LGBT activists in Cuba held a kiss-in yesterday to raise awareness of their continued oppression in the communist nation. They also presented Parliament with a list of demands, including investigations into 60s-era roundups of gay Cubans, laws that respect equality and more police protections against hate crimes.
The action comes just days before Cuba holds its second gay pride and was organized by a group called Project Rainbow, which calls itself an "independent and anti-capitalist LGBT group."
The Miami Herald offers some more details:
"Our document calls on the Cuban government to fully comply with international agreements it has signed on human rights, especially those that apply to LGBT rights," [activist Ignacio] Estrada said after delivering the petition [to Parliament].
The petition also calls on lawmakers to launch an investigation of the Military Units to Aid Production, or UMAPs — hard-labor camps created by Fidel Castro during the 1960s to detain homosexuals and government critics — and requests trials for government officials responsible for the camps.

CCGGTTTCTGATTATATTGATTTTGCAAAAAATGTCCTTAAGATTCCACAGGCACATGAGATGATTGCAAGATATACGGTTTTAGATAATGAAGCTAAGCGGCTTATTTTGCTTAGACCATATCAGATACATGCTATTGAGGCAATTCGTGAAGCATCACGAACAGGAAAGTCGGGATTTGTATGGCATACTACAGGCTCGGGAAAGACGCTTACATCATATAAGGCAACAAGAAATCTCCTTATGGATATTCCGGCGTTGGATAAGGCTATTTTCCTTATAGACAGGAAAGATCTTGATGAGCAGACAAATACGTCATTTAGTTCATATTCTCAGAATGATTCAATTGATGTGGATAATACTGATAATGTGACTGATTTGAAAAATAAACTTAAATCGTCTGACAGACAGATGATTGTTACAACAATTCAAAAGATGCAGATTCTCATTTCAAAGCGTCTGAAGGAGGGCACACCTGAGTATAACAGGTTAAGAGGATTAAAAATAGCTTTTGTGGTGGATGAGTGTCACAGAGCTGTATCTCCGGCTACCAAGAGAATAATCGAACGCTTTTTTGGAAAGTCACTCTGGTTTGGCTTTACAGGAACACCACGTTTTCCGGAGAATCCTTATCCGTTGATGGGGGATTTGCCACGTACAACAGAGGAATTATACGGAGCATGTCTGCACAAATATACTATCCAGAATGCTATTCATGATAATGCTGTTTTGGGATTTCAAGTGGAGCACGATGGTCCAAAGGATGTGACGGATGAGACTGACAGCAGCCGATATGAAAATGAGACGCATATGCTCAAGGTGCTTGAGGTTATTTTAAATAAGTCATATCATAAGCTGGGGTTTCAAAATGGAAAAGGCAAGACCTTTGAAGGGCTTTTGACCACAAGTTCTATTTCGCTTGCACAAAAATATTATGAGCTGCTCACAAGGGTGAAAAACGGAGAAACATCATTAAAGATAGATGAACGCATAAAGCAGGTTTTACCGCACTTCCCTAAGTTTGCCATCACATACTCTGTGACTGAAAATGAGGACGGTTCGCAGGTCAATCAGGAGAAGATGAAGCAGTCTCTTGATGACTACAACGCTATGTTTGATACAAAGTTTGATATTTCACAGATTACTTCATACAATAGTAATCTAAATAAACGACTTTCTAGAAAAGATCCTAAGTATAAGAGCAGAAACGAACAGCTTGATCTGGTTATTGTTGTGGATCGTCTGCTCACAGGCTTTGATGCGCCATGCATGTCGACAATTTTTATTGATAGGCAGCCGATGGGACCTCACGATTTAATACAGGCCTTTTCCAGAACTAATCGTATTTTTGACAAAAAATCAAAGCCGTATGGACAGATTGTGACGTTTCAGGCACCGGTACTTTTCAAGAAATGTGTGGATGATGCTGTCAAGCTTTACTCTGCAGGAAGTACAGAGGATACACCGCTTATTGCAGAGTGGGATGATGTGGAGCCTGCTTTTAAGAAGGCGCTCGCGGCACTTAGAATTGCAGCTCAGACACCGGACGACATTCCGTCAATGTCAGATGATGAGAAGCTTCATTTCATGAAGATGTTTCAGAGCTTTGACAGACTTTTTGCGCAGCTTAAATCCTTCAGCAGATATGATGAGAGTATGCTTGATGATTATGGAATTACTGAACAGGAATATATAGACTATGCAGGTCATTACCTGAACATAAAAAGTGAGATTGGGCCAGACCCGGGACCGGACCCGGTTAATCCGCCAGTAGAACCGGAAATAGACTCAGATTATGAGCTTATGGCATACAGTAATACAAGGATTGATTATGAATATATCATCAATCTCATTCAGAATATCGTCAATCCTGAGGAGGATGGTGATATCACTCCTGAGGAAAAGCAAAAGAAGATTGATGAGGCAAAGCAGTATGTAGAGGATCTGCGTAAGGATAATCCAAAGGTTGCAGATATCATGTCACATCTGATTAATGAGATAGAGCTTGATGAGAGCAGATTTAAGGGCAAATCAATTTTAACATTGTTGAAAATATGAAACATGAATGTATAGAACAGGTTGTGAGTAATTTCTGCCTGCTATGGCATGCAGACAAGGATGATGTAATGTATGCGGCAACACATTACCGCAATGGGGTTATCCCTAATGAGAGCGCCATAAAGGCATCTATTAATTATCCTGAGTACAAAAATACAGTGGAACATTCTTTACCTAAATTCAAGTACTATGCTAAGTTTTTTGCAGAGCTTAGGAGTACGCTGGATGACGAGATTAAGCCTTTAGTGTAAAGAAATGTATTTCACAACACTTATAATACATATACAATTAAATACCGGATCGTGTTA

Activists are also demanding that authorities stop applying the vaguely worded crime of “pre-criminal dangerousness” to gays and instead investigate complaints of those who are beaten or fired from their jobs because of their sexual orientation, Estrada said.
Cuban society has made small steps toward accepting their LGBT comrades — thanks in large part to Mariela Castro, daughter of current president Raul and Fidel's niece — but is still ruled by a macho culture that denigrates and dismisses homosexuality.